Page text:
At the end of this month, at a press conference in New Jersey, Arturo Gatti’s friends will announce that they now have proof — courtesy of a private investigator named Paul Ciolino — that the world champion boxer did not take his own life.
But despite the best efforts of his still-loyal corner, the story of Gatti’s death will probably always be incomplete. He was a great boxer because his fights were definitive; there was never much mystery about him in the ring. But his end wasn’t nearly as plain. There are so many possibilities, but each of them leads only to impossibility. Answer after answer, and yet none feels true.
For the people who knew and loved Gatti — most especially his longtime manager, Pat Lynch, who funded Ciolino’s investigation — his alleged suicide remains the greatest impossibility. In brutal fights against Micky Ward, against Ivan Robinson, against Wilson Rodriguez, Arturo Gatti never quit. He won fights despite broken hands and swollen eyes. His face opened with the frequency of doors, but he always pushed through, blind to the blood.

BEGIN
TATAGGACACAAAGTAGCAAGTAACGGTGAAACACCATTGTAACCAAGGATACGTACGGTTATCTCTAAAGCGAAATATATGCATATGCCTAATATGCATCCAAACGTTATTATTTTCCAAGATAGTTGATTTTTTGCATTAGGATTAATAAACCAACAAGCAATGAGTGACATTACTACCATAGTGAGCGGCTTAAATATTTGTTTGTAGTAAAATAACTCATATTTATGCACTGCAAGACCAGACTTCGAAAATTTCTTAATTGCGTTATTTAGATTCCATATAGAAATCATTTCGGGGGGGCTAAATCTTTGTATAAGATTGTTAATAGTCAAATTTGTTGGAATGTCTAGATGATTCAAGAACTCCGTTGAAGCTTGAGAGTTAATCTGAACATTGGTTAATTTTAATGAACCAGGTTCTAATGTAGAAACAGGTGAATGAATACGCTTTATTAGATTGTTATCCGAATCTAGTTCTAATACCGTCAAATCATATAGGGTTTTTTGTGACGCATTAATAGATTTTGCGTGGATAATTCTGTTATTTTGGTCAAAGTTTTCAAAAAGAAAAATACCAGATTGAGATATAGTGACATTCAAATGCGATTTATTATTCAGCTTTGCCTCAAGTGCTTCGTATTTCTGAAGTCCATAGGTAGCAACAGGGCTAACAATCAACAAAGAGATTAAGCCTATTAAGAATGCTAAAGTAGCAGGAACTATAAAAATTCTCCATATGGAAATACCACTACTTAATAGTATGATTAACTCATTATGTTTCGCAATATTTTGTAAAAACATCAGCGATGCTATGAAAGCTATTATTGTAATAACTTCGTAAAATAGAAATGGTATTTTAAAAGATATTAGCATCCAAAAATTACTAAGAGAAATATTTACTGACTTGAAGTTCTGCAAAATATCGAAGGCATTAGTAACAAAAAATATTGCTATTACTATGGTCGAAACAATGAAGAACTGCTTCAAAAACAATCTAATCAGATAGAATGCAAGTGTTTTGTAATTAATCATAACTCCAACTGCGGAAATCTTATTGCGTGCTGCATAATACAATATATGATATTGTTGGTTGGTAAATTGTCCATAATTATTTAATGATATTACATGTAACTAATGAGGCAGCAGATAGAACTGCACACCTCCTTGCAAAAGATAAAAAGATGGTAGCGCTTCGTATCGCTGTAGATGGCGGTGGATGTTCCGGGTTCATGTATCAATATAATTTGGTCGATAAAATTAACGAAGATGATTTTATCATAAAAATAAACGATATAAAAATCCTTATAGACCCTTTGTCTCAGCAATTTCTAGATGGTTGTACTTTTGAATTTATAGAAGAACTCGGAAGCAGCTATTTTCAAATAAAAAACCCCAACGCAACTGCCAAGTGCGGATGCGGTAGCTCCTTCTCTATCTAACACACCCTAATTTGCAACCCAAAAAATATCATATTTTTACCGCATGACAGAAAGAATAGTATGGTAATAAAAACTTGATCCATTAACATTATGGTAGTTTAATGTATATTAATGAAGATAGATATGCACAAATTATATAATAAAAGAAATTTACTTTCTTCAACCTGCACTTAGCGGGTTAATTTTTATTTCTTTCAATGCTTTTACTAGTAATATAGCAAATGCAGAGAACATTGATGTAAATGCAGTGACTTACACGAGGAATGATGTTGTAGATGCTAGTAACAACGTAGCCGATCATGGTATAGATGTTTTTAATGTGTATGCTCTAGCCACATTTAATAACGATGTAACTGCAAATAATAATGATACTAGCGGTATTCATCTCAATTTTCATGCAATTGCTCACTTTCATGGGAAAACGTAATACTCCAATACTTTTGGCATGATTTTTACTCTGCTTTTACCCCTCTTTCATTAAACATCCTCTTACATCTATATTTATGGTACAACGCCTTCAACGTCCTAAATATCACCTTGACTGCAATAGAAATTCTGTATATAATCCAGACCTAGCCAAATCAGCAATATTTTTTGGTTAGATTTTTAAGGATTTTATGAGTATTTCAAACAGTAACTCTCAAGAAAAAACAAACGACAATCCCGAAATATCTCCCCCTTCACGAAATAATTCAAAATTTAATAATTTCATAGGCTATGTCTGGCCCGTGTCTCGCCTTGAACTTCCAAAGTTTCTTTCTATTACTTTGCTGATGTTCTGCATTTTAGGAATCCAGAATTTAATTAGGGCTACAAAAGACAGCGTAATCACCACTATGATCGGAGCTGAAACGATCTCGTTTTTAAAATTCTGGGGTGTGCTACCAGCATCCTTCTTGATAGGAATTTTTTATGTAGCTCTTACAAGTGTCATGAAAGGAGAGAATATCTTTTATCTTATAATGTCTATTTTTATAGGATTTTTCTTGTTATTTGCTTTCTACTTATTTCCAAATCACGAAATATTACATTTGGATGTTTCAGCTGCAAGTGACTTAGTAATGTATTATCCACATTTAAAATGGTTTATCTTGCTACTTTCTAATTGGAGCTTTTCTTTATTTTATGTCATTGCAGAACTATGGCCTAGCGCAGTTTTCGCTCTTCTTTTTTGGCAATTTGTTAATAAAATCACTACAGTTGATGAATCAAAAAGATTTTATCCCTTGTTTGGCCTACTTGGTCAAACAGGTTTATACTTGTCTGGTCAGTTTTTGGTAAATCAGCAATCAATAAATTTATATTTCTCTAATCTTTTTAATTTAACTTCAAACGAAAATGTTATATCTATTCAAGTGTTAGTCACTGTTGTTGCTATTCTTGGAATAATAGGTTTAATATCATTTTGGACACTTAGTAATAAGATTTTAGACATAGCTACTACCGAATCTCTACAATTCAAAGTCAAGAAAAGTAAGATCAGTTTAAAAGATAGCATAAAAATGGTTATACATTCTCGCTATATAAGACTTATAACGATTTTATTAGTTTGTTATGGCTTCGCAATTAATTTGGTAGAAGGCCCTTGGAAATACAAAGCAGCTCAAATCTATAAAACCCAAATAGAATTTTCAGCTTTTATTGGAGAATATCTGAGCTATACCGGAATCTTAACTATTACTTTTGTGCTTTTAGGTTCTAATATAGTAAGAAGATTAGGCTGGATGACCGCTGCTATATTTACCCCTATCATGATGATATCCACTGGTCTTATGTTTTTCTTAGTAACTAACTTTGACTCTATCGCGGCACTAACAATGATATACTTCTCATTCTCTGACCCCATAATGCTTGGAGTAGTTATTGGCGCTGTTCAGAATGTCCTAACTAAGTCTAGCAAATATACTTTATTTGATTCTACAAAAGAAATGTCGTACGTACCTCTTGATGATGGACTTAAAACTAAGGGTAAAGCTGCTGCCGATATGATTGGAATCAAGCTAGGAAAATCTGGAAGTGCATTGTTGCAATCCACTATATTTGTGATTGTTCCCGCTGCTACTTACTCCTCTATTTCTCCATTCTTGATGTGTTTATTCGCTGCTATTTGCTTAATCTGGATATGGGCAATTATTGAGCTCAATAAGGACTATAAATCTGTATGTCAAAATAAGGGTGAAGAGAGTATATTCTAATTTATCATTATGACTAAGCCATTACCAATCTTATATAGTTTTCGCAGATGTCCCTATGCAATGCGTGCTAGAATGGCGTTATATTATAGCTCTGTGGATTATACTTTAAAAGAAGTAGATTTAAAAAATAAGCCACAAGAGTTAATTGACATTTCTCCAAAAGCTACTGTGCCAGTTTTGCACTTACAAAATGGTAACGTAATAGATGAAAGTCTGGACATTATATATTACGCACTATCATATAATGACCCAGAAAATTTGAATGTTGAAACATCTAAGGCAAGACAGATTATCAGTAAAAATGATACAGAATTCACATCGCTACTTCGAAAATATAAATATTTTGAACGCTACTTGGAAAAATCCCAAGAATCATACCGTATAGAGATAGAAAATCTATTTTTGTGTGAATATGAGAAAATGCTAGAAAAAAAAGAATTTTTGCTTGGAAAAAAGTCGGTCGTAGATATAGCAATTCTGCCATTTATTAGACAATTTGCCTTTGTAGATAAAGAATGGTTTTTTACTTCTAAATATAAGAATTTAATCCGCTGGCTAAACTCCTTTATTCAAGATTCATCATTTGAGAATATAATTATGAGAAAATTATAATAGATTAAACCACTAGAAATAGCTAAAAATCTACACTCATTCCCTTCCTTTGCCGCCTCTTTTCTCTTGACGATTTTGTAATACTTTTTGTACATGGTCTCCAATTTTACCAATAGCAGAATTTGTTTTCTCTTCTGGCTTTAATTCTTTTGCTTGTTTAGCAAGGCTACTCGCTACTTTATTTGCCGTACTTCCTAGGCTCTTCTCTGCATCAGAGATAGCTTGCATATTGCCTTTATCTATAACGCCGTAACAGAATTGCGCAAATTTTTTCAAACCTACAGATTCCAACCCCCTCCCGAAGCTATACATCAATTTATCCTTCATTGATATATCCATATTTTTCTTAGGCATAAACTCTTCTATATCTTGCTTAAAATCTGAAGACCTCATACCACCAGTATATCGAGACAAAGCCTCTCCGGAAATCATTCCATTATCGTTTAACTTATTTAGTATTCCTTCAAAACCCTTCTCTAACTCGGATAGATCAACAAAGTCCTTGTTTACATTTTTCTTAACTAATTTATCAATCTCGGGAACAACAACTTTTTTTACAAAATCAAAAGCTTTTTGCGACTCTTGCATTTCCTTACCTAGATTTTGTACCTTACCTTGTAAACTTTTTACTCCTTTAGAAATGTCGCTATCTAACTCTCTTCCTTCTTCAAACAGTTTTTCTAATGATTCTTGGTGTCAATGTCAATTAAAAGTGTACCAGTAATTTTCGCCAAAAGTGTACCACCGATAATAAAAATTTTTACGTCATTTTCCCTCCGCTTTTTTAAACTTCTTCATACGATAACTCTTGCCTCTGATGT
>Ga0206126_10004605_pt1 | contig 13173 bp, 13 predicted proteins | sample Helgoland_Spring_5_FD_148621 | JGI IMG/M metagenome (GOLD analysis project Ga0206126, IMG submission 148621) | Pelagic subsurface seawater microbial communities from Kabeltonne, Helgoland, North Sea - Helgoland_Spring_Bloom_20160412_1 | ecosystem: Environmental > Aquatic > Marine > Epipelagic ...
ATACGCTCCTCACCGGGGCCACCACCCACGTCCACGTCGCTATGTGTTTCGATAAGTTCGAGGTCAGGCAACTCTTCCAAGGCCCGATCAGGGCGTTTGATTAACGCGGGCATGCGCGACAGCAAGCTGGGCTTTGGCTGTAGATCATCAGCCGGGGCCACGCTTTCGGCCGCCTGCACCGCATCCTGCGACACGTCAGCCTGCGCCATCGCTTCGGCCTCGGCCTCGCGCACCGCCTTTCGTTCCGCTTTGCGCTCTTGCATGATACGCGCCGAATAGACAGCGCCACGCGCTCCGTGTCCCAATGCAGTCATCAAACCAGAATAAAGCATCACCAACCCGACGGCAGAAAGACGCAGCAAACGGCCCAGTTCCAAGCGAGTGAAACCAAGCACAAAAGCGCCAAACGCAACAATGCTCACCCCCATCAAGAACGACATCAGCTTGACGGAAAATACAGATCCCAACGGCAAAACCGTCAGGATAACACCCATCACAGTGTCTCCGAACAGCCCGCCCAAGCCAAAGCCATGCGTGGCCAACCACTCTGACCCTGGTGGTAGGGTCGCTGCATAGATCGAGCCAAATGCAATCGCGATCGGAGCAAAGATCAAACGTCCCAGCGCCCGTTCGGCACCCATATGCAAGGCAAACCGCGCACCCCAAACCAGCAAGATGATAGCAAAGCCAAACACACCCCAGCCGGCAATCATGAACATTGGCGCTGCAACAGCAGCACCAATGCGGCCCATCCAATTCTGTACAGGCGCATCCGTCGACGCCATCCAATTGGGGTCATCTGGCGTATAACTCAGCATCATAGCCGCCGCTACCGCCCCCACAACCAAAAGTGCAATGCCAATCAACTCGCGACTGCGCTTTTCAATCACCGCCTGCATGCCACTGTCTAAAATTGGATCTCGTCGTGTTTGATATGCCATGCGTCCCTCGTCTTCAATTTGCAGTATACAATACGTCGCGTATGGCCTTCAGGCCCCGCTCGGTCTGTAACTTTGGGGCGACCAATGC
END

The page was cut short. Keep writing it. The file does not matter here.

How could a man with that kind of heart ever choose to stop it?
In July 2009, Gatti was found dead in a hotel suite in Porto de Galinhas, Brazil. His wife, Amanda Rodrigues, and their 10-month-old son, Arturo Jr., were in the same suite, unharmed. From the beginning, Brazilian police were baffled: “It is still too early to say anything concrete,” an investigator named Edilson Alves told the Associated Press in the opening hours of his work, “although it is all very strange.”
At first, they arrested Rodrigues for the murder of her husband. They believed that she stabbed Gatti in the head and then strangled him to death with the strap from her purse.
Their brief marriage had been violent from the beginning. They were in Brazil for a second honeymoon, a futile attempt to repair the damage done. (Gatti’s family had begged him to leave her, but he’d already had a daughter with another woman whom he didn’t see very much, and he said that he couldn’t risk losing his namesake son, too.) That night, he and his wife fought yet again, the police believed, only this time around there had been a different finish.
Later, the police — after an investigation that Ciolino has already called “inadequate and downright incompetent” — decided instead that a distraught Gatti, realizing that his marriage was over, that he was facing a life alone, had hanged himself from a banister with Rodrigues’ purse. In the end, the police could never get past the murder physics: that this tiny woman could have overpowered and killed the former champion of the world.